For example, a blog post on ‘Instagram captions’ with a URL ‘site address + instagram-captions-for-businesses’ is going to be far more memorable than a long address that reads something like ‘site address + expert-recommended-instagram-captions-tips-for-small-business.’
Here are more ways to write simple, concise, and, subsequently, easily recognizable URLs:
“use lowercase words, separated by hyphens, that are relevant to the page content, and free from ID numbers, codes, spaces, or special characters,” shares Rebecca Lajoie-Dyck, from Voices.
Ludwig Media Inc.’s Larry Ludwig adds to this: “Create a short and easy-to-remember URL from the headline that doesn’t contain stop words, year, or anything that won’t make it evergreen.”
Here’s an example that Ludwig shares: “The headline “Betterment Review 2021: Is It The Best Robo Advisor For Me?” make the URL: /betterment-review/”
Another tip for creating SEO-friendly URLs is to write short ones. So far, we’ve discussed that your URLs need to be:
Keeping them short supports all this with a pinch of SEO goodness.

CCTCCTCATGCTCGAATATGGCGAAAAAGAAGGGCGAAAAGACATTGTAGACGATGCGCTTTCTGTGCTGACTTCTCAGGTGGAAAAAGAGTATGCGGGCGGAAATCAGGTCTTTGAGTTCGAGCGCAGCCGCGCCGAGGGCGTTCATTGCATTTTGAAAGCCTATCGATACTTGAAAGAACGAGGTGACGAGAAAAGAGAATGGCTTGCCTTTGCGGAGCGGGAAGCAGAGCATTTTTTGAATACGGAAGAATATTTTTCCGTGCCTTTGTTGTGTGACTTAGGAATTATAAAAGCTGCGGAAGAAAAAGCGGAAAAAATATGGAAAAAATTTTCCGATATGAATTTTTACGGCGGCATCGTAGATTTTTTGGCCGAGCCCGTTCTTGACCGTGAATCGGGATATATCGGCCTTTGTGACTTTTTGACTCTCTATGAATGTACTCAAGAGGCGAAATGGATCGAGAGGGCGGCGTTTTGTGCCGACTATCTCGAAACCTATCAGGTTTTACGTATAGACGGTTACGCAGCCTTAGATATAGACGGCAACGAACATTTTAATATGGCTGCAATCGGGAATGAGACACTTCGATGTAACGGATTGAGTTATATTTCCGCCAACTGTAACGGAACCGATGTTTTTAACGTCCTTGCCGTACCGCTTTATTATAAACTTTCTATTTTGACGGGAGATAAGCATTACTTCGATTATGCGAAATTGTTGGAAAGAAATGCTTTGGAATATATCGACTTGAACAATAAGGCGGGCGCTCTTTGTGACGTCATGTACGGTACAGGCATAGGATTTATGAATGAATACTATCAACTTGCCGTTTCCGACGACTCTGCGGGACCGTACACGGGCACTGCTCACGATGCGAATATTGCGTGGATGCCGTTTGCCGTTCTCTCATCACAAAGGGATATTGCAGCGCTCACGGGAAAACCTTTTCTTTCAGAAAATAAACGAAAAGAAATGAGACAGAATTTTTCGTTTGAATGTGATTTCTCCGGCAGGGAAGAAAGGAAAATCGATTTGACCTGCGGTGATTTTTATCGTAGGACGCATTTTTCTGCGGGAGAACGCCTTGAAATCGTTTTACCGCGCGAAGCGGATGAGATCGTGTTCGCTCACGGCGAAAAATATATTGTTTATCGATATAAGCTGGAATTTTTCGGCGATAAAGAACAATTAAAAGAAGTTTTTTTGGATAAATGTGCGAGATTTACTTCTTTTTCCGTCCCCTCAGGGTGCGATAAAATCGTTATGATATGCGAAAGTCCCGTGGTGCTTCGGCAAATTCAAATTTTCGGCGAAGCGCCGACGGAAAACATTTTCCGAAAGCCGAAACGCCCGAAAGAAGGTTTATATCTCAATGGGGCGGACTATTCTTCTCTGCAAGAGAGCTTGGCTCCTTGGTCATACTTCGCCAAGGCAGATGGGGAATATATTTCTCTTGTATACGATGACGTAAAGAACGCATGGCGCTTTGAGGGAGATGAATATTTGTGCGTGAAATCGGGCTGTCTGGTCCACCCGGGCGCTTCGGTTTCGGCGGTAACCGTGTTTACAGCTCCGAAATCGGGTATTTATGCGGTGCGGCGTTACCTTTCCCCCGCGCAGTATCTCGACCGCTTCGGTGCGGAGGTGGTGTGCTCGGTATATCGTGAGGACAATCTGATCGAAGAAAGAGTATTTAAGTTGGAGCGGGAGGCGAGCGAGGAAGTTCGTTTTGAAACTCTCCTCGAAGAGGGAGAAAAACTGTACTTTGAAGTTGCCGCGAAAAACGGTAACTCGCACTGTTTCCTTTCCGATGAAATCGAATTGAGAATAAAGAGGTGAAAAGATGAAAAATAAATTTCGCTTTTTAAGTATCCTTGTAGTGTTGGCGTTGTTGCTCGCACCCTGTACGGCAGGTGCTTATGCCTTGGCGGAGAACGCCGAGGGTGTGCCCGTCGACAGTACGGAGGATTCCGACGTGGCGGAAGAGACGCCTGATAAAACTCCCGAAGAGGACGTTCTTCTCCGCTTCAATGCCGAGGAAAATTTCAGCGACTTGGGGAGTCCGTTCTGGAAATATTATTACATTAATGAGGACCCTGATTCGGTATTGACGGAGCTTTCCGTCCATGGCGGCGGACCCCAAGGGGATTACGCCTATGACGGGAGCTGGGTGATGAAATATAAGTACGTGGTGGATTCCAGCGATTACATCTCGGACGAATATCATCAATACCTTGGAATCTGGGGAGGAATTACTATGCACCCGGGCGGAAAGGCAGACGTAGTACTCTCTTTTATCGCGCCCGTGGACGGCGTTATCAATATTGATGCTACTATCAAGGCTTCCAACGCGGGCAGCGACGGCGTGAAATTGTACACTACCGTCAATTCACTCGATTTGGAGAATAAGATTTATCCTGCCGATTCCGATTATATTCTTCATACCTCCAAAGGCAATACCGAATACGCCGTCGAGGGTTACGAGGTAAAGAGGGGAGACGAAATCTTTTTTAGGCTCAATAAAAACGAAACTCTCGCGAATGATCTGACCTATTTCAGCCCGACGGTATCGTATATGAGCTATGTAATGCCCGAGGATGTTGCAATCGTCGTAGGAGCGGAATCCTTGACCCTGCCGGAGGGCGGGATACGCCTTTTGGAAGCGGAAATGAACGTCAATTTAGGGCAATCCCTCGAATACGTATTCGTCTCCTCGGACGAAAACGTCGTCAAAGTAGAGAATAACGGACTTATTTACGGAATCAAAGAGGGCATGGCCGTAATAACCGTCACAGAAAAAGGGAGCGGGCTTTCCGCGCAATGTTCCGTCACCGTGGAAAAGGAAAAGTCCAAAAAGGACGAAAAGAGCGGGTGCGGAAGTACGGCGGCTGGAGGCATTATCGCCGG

Sasha Quail from Claims UK talks about how short URLs help your SEO ranking game. “To dominate search results, keep your URLs short and quick.
In reality, shorter URLs rank higher than longer URLs. Shorter URLs are easier to post on social media than longer ones, and they increase accessibility and user experience,” Quail explains.
Kinsta’s Tom Zsomborgi makes another valid point in favor of short URLs: page depth.
“The URL structure of your site has an impact on your SEO,” elaborates Zsomborgi. “Page depth is the number of clicks it takes to reach a page from the home page, more clicks tell or suggest the search engines that they are less important.”